Murphy's Law: Japan Wants To Rewrite World War II


August 12, 2010: August 15th is 65th the anniversary of the end of World War II, the day when Japan finally surrendered. This year, the anniversary is notable because, for the first time, the U.S. sent its ambassador to attend the commemoration of the Hiroshima atomic bomb attack on August 6th. It was that event, plus the second atomic bomb three days later, the Soviet Union invasion of Manchuria on the same day, plus the complete isolation of Japan via the use of submarines, and naval mines (delivered by submarine and aircraft) that convinced Japan they needed to surrender, and not fight to the death. Otherwise, Japan faced the possibility of mass starvation. Japan needed to import food from Korea and Manchuria to sustain its population. With the Soviets overrunning Manchuria and Korea, and the U.S. blocking any shipping from anywhere, the Japanese were faced with extinction (according to the pessimists in the Japanese government). So Japan finally acceded to Allied demands for unconditional surrender.

World War II, which killed over a hundred million people, had a profound effect on the nations where it was fought. Japan (which began invading in 1937) and Germany (1939) were the two main aggressors, and after the war, the Germans and Japanese had a different reaction to their bad behavior during the war. The Germans (most of them) were remorseful and guilt ridden.

The Japanese immediately tried to rewrite history, and are still at it. Within days of Japan's surrender on August 15, 1945, coded messages went out from Tokyo to Japanese diplomats around the world, ordering them to start a campaign portraying Japan as a victim in the war, and to play down Japanese atrocities and play up Japanese civilian losses in the recent atomic bomb attacks. These particular messages were not decrypted by the United States until years after the war. That's because the war was over, there were other priorities (like cracking Russian codes) and the Japanese the messages were recorded and filed away. By the time the Japanese messages were deciphered, the Cold War had begun, and Japan was needed as an ally against the communist menace. Those decrypted messages were kept secret for decades, along with most of the details of how Allied code breakers had read most of the enemies (and some friends) secret messages throughout the war.

What was not so secret were Japanese efforts to ignore the war and portray themselves as victims. Many Japanese opposed rewriting history, which was often quite blatant. This meddling with historical facts regularly caused problems with neighbors, especially China. But the Japanese were insistent on evading responsibility. They still are, and many Japanese really believe it.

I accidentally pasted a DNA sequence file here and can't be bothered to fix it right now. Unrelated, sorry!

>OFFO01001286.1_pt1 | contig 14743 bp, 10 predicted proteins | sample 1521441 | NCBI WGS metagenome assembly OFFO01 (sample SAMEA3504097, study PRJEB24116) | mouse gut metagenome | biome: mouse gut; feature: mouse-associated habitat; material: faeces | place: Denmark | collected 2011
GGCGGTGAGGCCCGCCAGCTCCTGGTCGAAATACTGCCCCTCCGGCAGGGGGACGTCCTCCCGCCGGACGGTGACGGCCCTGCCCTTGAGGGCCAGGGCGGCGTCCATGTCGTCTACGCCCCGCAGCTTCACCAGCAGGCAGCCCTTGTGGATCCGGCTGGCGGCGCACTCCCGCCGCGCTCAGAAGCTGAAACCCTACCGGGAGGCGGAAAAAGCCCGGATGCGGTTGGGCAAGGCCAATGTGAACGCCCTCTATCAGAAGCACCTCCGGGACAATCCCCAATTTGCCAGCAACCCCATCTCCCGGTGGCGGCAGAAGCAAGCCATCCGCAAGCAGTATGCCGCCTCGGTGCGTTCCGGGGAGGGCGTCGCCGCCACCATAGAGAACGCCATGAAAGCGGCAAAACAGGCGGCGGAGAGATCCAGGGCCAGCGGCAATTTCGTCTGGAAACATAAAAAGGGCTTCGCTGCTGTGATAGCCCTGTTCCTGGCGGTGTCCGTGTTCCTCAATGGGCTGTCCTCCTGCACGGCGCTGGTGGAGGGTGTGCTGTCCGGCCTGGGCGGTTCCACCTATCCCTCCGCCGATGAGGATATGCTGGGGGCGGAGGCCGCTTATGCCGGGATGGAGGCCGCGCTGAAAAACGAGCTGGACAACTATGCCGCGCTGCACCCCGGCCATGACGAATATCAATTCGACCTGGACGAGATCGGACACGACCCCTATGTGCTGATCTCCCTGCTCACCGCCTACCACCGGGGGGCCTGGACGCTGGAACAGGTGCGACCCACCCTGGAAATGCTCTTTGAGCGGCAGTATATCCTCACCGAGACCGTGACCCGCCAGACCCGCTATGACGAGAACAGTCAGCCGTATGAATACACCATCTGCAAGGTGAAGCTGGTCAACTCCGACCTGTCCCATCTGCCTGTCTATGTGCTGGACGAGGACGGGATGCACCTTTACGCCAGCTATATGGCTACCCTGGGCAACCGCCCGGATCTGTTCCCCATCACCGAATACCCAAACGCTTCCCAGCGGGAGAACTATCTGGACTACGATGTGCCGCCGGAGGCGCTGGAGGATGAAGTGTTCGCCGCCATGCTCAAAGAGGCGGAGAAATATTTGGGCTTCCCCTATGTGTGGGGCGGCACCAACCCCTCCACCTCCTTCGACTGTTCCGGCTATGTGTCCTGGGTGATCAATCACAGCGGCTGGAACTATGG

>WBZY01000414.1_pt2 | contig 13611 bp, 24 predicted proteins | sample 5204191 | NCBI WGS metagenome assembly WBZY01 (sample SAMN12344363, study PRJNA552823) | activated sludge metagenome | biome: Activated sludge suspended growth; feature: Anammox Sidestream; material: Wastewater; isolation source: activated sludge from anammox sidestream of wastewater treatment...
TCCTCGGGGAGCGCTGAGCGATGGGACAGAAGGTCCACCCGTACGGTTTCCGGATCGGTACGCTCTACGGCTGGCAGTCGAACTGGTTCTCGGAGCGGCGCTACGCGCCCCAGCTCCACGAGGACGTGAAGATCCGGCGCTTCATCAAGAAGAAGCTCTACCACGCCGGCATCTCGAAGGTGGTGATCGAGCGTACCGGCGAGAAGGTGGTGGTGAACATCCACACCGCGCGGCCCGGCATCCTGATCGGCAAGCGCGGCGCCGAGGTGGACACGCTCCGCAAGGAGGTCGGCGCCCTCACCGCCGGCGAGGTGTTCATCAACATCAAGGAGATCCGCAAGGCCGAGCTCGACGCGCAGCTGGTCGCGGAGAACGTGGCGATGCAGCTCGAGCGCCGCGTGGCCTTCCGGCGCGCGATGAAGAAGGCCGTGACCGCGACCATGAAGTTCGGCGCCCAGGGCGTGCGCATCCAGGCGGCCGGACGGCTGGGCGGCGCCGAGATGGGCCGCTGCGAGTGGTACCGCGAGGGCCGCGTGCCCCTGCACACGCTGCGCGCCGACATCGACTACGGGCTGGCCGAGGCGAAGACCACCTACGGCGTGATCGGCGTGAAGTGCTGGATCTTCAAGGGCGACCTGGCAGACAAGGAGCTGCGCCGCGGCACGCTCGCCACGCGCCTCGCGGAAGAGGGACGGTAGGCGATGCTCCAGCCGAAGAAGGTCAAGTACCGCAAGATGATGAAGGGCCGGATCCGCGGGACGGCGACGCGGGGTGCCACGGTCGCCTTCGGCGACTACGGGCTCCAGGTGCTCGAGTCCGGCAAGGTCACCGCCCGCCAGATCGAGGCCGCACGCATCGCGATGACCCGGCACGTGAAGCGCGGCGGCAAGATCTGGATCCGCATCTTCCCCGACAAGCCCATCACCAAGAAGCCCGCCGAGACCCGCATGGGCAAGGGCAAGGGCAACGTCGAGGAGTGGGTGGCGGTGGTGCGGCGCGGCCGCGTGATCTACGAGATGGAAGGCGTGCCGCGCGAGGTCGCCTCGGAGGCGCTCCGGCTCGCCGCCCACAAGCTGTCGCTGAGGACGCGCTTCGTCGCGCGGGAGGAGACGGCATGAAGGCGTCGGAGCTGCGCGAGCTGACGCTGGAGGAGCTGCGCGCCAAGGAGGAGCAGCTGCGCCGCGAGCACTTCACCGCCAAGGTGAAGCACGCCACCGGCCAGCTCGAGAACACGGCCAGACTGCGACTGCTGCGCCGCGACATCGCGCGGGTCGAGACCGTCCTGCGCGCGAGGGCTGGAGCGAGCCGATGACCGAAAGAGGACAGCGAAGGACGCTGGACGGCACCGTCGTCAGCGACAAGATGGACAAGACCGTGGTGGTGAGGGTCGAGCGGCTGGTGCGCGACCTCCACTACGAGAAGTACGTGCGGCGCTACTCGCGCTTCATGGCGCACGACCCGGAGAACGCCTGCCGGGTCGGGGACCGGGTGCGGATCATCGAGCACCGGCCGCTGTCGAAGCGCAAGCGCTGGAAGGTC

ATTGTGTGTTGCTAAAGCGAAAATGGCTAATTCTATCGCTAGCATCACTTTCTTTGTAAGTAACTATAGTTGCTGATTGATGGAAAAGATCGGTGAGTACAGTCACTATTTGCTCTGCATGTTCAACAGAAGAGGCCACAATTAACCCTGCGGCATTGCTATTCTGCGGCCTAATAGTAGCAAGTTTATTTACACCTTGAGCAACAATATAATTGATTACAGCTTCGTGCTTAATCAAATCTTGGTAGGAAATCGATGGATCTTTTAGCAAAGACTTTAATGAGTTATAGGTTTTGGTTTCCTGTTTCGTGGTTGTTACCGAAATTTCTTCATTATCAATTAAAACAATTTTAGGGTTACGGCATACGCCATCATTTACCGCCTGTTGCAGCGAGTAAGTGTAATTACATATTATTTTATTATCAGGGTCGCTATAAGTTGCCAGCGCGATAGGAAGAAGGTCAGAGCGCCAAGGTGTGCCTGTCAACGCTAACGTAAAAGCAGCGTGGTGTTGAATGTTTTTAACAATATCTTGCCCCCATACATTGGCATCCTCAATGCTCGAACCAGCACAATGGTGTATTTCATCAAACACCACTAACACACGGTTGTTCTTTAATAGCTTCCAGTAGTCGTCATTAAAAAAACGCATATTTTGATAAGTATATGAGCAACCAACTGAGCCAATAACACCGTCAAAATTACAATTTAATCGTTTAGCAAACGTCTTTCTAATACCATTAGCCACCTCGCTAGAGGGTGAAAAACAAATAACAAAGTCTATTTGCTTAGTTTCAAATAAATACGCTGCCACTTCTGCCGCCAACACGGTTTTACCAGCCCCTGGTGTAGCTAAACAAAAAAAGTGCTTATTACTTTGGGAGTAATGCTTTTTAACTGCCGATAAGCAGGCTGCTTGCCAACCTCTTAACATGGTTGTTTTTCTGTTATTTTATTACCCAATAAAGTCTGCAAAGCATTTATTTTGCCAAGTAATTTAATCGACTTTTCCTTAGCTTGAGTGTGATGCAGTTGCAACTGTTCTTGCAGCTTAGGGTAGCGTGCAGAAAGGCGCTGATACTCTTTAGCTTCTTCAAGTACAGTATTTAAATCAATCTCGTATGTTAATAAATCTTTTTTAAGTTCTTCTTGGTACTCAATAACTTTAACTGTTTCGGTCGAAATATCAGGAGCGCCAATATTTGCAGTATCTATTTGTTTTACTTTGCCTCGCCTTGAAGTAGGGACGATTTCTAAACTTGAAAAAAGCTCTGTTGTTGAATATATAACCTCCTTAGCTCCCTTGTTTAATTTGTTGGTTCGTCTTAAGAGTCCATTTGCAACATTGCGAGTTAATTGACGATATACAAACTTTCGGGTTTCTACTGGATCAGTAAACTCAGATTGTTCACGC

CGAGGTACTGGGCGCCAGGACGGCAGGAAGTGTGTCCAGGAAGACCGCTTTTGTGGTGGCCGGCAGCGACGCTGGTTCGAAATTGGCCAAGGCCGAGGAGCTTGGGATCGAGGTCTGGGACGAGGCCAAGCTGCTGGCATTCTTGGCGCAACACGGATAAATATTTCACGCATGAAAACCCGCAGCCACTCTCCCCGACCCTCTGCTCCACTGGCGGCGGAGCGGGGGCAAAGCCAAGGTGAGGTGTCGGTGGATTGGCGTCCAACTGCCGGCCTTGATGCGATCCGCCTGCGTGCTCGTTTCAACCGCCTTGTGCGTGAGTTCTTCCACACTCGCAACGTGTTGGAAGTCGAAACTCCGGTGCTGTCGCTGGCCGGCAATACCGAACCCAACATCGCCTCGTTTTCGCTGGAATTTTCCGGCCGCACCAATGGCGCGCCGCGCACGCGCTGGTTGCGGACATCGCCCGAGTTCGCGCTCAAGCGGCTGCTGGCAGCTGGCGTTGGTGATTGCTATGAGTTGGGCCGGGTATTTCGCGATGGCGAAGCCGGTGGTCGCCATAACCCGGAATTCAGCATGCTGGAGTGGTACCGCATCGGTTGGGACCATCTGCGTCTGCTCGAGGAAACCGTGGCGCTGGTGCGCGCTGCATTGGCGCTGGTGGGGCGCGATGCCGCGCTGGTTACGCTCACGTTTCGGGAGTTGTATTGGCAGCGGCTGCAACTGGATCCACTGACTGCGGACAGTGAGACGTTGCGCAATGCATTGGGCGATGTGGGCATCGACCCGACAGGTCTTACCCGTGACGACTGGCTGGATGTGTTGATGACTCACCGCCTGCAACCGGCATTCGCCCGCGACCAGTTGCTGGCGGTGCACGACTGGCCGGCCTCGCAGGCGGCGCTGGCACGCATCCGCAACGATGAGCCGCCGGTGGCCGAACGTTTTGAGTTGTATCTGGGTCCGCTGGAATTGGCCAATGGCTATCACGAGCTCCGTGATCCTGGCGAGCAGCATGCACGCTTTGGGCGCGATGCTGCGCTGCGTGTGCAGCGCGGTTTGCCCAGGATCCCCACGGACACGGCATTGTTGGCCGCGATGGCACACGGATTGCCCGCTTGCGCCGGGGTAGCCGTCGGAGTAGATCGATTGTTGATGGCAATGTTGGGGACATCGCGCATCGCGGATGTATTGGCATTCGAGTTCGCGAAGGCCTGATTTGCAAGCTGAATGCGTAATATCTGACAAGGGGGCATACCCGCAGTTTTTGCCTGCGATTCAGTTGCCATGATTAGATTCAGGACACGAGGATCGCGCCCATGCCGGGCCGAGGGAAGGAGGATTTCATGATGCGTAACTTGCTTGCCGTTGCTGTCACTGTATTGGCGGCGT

Meanwhile, the horrific actions of Japan during World War II were largely forgotten in the West, although not in the Asian nations where the Japanese committed most of these atrocities. It all began in July, 1937 when Japan openly made war on China. This came after years of incursions, raids, skirmishes, and occasional battles. The Japanese had occupied much of the Chinese countryside in the late 1930s and committed enough atrocities for American journalists to get a steady supply of gruesome stories, what with their troops' penchant for conducting bayonet practice on Chinese prisoners and similar horrors. The situation in China was thus always quite an issue in America, although less so in Europe (where they had Hitler and his Nazis to make them nervous.) It was Japanese aggression in China that caused the United States to impose a raw materials embargo on Japan, and "forced Japan" (as the Japanese like to describe it) to attack the United States in December, 1941. Japan had to have those raw materials, especially oil from Dutch colonies in Indonesia, in order to keep its war in China going.

Let us not forget that the Japanese did not conduct war the way Western armies did. For example, the Japanese were in the habit of keeping their army surgeons in practice by allowing them to use prisoners to test new surgical procedures or simply to improve their skills. The "patients" usually didn't survive the procedures. If they did, the "patients" were killed anyway as the Japanese did not see any reason to practice post-operative skills. The slicing and cutting was usually done without anesthesia, as medicines were always in short supply and were saved for Japanese patients. This macabre form of medical training was common in China, but American and Allied prisoners were subjected to it on Guadalcanal and other battlefields. Given their attitude towards prisoners ("better suicide than capture") the Japanese thought nothing of this sort of thing. After all, the more skillful their doctors were, the better they could treat Japanese wounded. Japan also used prisoners for testing chemical and biological weapons (which were later used against the Chinese).